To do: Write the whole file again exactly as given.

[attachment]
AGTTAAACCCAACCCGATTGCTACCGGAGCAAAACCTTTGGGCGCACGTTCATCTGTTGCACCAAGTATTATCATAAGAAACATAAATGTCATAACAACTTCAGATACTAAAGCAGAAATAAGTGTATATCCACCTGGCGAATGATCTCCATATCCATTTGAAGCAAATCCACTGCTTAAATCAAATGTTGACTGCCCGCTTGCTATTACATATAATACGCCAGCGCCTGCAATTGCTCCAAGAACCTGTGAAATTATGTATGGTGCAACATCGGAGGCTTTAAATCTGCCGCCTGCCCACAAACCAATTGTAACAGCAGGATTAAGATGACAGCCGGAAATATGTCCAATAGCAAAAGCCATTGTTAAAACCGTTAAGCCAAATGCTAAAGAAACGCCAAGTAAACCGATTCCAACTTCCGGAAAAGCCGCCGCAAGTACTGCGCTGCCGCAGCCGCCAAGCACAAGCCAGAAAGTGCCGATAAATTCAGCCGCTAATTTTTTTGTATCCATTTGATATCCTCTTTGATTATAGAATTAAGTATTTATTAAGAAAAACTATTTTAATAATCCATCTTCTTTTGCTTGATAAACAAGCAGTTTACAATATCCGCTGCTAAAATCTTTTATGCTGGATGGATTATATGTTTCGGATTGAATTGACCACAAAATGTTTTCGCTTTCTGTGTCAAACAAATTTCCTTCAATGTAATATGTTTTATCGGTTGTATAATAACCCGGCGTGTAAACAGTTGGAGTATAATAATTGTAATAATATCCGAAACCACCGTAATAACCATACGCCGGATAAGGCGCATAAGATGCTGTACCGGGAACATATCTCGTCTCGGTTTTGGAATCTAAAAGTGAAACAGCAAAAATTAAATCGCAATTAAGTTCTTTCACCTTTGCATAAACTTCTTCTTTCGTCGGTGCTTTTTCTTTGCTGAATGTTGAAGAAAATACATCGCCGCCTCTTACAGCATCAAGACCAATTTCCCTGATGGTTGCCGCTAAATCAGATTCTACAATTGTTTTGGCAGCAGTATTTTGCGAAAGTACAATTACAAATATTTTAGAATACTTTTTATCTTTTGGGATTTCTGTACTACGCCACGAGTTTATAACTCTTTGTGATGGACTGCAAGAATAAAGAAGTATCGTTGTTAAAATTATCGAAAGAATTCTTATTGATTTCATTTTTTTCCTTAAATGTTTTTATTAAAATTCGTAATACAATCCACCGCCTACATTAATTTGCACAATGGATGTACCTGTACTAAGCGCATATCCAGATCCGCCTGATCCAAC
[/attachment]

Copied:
AGTTAAACCCAACCCGATTGCTACCGGAGCAAAACCTTTGGGCGCACGTTCATCTGTTGCACCAAGTATTATCATAAGAAACATAAATGTCATAACAACTTCAGATACTAAAGCAGAAATAAGTGTATATCCACCTGGCGAATGATCTCCATATCCATTTGAAGCAAATCCACTGCTTAAATCAAATGTTGACTGCCCGCTTGCTATTACATATAATACGCCAGCGCCTGCAATTGCTCCAAGAACCTGTGAAATTATGTATGGTGCAACATCGGAGGCTTTAAATCTGCCGCCTGCCCACAAACCAATTGTAACAGCAGGATTAAGATGACAGCCGGAAATATGTCCAATAGCAAAAGCCATTGTTAAAACCGTTAAGCCAAATGCTAAAGAAACGCCAAGTAAACCGATTCCAACTTCCGGAAAAGCCGCCGCAAGTACTGCGCTGCCGCAGCCGCCAAGCACAAGCCAGAAAGTGCCGATAAATTCAGCCGCTAATTTTTTTGTATCCATTTGATATCCTCTTTGATTATAGAATTAAGTATTTATTAAGAAAAACTATTTTAATAATCCATCTTCTTTTGCTTGATAAACAAGCAGTTTACAATATCCGCTGCTAAAATCTTTTATGCTGGATGGATTATATGTTTCGGATTGAATTGACCACAAAATGTTTTCGCTTTCTGTGTCAAACAAATTTCCTTCAATGTAATATGTTTTATCGGTTGTATAATAACCCGGCGTGTAAACAGTTGGAGTATAATAATTGTAATAATATCCGAAACCACCGTAATAACCATACGCCGGATAAGGCGCATAAGATGCTGTACCGGGAACATATCTCGTCTCGGTTTTGGAATCTAAAAGTGAAACAGCAAAAATTAAATCGCAATTAAGTTCTTTCACCTTTGCATAAACTTCTTCTTTCGTCGGTGCTTTTTCTTTGCTGAATGTTGAAGAAAATACATCGCCGCCTCTTACAGCATCAAGACCAATTTCCCTGATGGTTGCCGCTAAATCAGATTCTACAATTGTTTTGGCAGCAGTATTTTGCGAAAGTACAATTACAAATATTTTAGAATACTTTTTATCTTTTGGGATTTCTGTACTACGCCACGAGTTTATAACTCTTTGTGATGGACTGCAAGAATAAAGAAGTATCGTTGTTAAAATTATCGAAAGAATTCTTATTGATTTCATTTTTTTCCTTAAATGTTTTTATTAAAATTCGTAATACAATCCACCGCCTACATTAATTTGCACAATGGATGTACCTGTACTAAGCGCATATCCAGATCCGCCTGATCCAAC